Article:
In Webber v Sullivan 2019 BCSC 1784 the court declined to award special costs to a defendant who successfully defended a claim brought by plaintiff alleging undue influence on the part of the defendant.
The court instead awarded costs in favor of the defendant on a party and party basis, which is substantially a lesser amount of money.
For several years now the general rule of thumb with respect to the matter of undue influence allegations and costs, is while the court always has a discretion in the matter of costs, an allegation of undue influence was tantamount to that of fraud, and a failure to succeed at trial, often resulted in an award of special costs against the losing party.
There are plenty of cases to support that general proposition. ( see Stewart v McLean 2010 BCSC 64 for example)
The facts in this case were such that the court varied the will pursuant to the wills variation act portions of WESA ( S.60) , but dismissed the plaintiff application for a declaration that the inter vivos transfer of property by the testator, the party’s mother, was the result of undue influence of the defendant.
The defendant brought application for an award of special costs, but the losing plaintiff on the issue of undue influence successfully argued that special costs should not be awarded and the court agreed with the latter.
The court referred to in the decision of Allart Estate v Allart 2016 BCSC 768, where the court summarize the principles that guide court’s jurisdiction to award special costs:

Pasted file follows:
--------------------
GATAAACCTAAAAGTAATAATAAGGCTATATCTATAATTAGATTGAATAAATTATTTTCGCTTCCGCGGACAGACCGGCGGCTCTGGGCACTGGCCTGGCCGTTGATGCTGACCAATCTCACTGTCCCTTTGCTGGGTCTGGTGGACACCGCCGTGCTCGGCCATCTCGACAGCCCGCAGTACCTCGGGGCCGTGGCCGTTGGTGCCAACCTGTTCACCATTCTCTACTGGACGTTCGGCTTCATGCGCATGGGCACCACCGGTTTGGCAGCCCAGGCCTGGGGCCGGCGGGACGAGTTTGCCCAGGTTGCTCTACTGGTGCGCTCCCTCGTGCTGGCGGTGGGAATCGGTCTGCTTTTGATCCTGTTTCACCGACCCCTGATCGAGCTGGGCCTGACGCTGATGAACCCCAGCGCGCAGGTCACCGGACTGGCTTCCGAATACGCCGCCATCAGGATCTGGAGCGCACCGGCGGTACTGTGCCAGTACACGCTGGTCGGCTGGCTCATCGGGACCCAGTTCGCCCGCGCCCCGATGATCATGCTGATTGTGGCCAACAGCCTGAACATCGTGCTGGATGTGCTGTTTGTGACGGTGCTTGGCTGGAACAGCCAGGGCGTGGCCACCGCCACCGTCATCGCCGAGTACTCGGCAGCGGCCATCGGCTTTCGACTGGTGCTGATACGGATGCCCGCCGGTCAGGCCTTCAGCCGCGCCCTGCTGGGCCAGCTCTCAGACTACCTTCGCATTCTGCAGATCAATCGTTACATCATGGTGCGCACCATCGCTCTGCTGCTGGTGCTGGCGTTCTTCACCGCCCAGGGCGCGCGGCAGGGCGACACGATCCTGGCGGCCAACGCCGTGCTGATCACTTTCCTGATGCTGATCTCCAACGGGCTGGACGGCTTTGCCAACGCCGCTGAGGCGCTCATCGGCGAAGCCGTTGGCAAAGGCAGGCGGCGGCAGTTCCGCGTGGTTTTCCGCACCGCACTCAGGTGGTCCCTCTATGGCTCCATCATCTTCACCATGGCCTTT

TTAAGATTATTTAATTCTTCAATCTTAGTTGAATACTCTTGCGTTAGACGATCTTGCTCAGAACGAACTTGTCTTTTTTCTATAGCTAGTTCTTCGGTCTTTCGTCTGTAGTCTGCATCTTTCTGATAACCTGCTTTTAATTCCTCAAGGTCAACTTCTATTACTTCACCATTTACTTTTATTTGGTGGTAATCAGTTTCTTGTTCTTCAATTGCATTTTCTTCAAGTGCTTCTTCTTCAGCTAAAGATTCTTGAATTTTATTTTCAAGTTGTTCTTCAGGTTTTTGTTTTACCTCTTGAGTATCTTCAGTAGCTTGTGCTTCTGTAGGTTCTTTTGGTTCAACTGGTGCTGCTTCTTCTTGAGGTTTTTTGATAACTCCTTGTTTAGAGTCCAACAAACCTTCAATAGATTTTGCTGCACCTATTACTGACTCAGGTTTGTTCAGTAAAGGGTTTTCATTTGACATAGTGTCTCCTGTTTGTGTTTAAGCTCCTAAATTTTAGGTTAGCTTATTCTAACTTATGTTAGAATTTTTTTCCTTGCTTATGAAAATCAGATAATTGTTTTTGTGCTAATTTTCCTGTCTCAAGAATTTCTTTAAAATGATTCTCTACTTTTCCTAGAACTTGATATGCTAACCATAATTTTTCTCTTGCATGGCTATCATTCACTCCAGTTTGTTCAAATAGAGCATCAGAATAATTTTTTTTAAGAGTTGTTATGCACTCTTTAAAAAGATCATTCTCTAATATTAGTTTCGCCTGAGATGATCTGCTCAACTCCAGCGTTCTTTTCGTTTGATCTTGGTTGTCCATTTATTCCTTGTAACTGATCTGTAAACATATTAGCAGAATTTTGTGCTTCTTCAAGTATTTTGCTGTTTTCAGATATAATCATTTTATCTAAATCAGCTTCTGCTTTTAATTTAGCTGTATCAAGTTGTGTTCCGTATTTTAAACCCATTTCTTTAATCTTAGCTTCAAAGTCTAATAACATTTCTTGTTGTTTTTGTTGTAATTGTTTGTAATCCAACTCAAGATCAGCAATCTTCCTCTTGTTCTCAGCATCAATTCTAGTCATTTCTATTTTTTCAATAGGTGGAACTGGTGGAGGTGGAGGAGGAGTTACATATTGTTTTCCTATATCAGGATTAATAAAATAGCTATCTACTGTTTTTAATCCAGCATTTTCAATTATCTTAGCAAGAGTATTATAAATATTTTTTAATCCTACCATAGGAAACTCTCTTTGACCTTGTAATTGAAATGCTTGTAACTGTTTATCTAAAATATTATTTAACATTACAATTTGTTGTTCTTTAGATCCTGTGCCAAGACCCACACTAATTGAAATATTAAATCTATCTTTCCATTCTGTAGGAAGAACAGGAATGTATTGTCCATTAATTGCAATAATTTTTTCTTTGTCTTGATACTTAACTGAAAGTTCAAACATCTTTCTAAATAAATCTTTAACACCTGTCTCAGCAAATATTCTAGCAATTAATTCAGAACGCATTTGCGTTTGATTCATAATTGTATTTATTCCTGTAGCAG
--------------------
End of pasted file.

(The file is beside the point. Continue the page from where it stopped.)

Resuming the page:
15 “ The court is also empowered to order special costs in exceptional circumstances. In the leading decision of Garcia v. Crestbrook Forest Industries (1994) 9 BCLR (3d) 242 (CA) , the court established reprehensible as the single standard for the award of special costs. In recognition of the broad meaning of the word reprehensible, the court explained that in order for an award of special costs to be justified, “something more” is required, such as improper allegations of fraud, or an improper motive for bringing the proceedings, or improper conduct of the proceedings. An action that has little merit is not, without more, reason for awarding special costs (para.23)
Undue Influence and Special Costs
The party seeking special costs must demonstrate exceptional circumstances to justify a special costs order. The court should show restraint in awarding special costs. Westsea Construction LTD v 0759553 BC LTD 2013 BC SC 1352 at paragraph 73.
The court found that the plaintiff allegation of undue influence in this decision was tenuous, but that is different from saying it was bound to fail. The plaintiff did have reason to question the testator’s intent in transferring the apartment to the defendant. Given the statement in her will that she did not intend to create a joint tenancy with the defendant. This is not a case in which there was no evidence whatsoever to support the claim. The court also accepted that the plaintiff did not have improper or ulterior motives in advancing it.
The court merely criticized the plaintiff for bringing a weak claim and that they ought to have exercised greater caution in doing so, but bearing in mind the need to exercise restraint in an award of special costs, the court did not find that the plaintiff’s conduct in pursuing the claim of undue influence was sufficiently reprehensible to give rise to an award of special costs.